Deer Documentary An Interesting Release From PBS

Courtesy:  PBS

Courtesy: PBS

The deer is one of the most beautiful and graceful of nature’s creatures.  While urban sprawl has drastically increased throughout the twentieth and twenty-first centuries, the population of deer has actually increased as well.  And as the deer population in North America, so have the opportunities to document the lives of these beautiful creatures.  Suburban residents, semi-professional naturalists and even professionals alike have had plenty of opportunity to document the behavior patterns of deer as humans and deer increasingly cross paths.  Thus audiences get another enjoyable episode of PBS’ series of animal adventures, Nature, titled, The Private Life of Deer.

The Private Life of Deer is quite the interesting look at an animal that is so visible each year across every part of the country.  As it shows and notes on the back of the DVD case, deer are quite visible across the country.  But as it reveals, these seemingly simple animals are far more complex than anyone might have ever thought.  It points out that they are quite the social animals.  One of the most interesting facts of which viewers will take note comes early on in the program.  Narrator Howard McGillin notes indirectly that urban sprawl has actually created ideal situations for deer.  This is, as is noted, because it provides plenty of food for deer as they will eat pretty much any plant life, including that which grows in backyard gardens.  It’s gotten so out of hand that suburban residents have had to resort to putting up fences high enough that deer can’t jump over them.  Apparently that doesn’t seem to work, as footage included in the program shows.  There are other interesting facts included in this episode of Nature that audiences will enjoy discovering such as the social interaction of deer.  Viewers will find interesting that it’s not only bucks that literally butt heads with one another.  The doe go head to head, too.  Just as interesting is the early note of communication between deer.  In particular is the communication of warning between deer by the simple twitching of the deer’s tail.  Who would ever have imagined something so simple could mean so much?  It is one more of so many amazing facts that viewers will learn in watching this documentary.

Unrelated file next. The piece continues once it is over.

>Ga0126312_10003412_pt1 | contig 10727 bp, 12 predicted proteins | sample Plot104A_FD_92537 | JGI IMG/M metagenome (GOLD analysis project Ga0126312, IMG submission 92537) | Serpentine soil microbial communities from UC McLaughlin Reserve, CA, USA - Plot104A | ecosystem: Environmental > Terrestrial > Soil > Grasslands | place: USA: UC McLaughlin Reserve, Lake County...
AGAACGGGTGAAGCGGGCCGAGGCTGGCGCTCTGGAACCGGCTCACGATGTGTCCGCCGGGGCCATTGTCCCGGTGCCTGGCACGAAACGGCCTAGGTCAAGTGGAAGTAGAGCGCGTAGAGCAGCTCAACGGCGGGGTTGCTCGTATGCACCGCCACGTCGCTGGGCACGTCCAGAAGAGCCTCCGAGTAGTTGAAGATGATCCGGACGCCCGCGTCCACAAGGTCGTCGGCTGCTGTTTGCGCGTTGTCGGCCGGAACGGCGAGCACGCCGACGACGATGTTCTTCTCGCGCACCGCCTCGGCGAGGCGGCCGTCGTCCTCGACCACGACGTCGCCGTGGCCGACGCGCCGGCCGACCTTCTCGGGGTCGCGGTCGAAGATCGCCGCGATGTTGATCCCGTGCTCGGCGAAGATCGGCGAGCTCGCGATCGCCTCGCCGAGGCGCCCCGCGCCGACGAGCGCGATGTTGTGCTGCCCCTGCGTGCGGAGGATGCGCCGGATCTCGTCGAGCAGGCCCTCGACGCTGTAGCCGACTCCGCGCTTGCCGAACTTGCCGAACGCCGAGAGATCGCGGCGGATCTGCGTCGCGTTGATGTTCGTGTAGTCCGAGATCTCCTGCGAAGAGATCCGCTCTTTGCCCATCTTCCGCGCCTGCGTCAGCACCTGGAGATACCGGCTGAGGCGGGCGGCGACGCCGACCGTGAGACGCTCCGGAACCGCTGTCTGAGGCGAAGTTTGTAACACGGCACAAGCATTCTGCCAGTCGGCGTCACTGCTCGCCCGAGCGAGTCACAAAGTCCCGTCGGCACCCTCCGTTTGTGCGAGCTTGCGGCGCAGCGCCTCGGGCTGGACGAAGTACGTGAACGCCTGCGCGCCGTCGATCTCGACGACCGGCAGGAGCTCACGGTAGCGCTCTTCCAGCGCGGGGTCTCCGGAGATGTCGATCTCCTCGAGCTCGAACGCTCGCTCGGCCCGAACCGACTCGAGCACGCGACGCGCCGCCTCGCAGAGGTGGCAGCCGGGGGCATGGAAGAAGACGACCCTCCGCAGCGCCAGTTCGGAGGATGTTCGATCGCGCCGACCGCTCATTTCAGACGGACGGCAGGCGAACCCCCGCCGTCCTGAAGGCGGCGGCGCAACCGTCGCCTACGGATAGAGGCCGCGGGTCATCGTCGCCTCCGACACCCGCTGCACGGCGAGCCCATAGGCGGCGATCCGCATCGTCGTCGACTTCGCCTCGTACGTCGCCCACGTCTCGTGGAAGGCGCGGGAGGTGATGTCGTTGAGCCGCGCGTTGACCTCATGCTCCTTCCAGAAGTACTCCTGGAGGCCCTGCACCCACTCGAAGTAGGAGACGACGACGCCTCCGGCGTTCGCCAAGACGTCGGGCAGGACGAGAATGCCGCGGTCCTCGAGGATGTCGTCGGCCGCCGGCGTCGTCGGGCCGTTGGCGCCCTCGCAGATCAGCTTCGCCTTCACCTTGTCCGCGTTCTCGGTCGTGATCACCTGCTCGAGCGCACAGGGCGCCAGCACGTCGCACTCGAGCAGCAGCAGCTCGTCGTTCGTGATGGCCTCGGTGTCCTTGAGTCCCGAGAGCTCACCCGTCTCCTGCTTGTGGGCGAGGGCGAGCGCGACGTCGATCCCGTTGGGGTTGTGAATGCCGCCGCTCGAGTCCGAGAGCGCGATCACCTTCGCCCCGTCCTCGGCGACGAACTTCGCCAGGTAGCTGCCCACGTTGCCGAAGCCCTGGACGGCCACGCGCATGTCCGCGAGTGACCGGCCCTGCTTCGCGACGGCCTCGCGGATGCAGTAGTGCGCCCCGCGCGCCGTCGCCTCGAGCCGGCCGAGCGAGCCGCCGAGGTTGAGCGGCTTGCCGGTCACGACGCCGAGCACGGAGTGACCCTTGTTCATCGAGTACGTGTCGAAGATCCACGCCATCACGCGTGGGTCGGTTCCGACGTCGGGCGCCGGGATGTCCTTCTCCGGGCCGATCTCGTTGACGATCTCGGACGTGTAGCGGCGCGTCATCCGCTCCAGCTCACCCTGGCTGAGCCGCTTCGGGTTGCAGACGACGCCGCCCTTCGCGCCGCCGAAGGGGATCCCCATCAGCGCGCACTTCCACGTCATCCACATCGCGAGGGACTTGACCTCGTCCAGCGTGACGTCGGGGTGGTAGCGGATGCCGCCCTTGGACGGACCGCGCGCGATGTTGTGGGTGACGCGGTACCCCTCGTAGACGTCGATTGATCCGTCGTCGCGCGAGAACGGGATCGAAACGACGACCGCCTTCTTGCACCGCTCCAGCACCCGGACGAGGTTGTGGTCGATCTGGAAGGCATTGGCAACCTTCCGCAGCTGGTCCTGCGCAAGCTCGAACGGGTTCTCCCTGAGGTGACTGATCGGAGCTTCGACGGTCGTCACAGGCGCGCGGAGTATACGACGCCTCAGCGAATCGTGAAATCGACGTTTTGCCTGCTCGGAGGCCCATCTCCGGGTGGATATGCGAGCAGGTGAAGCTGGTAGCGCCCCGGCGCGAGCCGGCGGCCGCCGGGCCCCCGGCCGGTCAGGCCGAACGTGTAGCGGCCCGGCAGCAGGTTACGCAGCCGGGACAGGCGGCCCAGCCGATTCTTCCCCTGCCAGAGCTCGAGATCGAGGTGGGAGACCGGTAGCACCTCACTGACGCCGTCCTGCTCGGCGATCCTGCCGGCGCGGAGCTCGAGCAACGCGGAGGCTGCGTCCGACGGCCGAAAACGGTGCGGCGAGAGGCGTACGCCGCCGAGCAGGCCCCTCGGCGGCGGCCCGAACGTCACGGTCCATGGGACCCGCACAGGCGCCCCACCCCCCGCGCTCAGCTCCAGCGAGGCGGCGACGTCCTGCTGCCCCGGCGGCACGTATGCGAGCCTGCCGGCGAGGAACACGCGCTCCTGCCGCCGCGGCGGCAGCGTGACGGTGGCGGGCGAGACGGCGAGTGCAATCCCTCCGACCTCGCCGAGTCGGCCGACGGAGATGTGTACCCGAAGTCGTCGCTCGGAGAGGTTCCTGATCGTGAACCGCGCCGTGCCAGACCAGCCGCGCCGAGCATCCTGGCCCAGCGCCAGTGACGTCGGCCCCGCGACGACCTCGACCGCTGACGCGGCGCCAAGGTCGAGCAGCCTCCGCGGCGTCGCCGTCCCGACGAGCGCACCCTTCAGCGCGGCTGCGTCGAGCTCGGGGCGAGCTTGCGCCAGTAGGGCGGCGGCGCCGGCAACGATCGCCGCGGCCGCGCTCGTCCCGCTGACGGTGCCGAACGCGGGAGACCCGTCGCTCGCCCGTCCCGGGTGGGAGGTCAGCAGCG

The facts taught about deer through this episode of Nature are interesting in that they prove that most people do not know as much as they might perhaps believe about them.  It’s another plus for PBS’ hit series.  Just as impressive as the facts revealed through the program are the general structure and cinematography of the episode.  The structure was such that it was simple for any viewer to follow.  What’s more, it easily keeps viewers engaged as it transitions from one topic to another and maintains its simplicity through each segment of the episode.  The cinematography was just as impressive as the segments themselves.  Watching the deer make jumps over the tallest of fences as first hand witnesses describe their disbelief will in itself leave viewers in disbelief.  That’s because the deer don’t look like they should be able to jump that high.  It’s already known that deer are good jumpers.  But the ability to jump over a six-foot high fence is incredible.  Equally incredible is the footage of the elusive “ghost deer.”  This deer is so called as it is an albino deer.  As is the case with any albino animal, the “ghost deer” is extremely rare.  So having the opportunity to see it even on film is still an extraordinary experience, especially so close-up.  There are so many other wonderful cinematic moments that work with the presentation’s overall structure.  Viewers will find their own favorite moments throughout the near hour long episode when they order the brand new DVD, which is available now in the PBS online store at

Fans of PBS’ Nature can keep up with all of the latest news on the show when they “Like” the official Nature Facebook page and website at and  Fans can also keep up with the latest news and more on the show from the official PBS Facebook page and website at and

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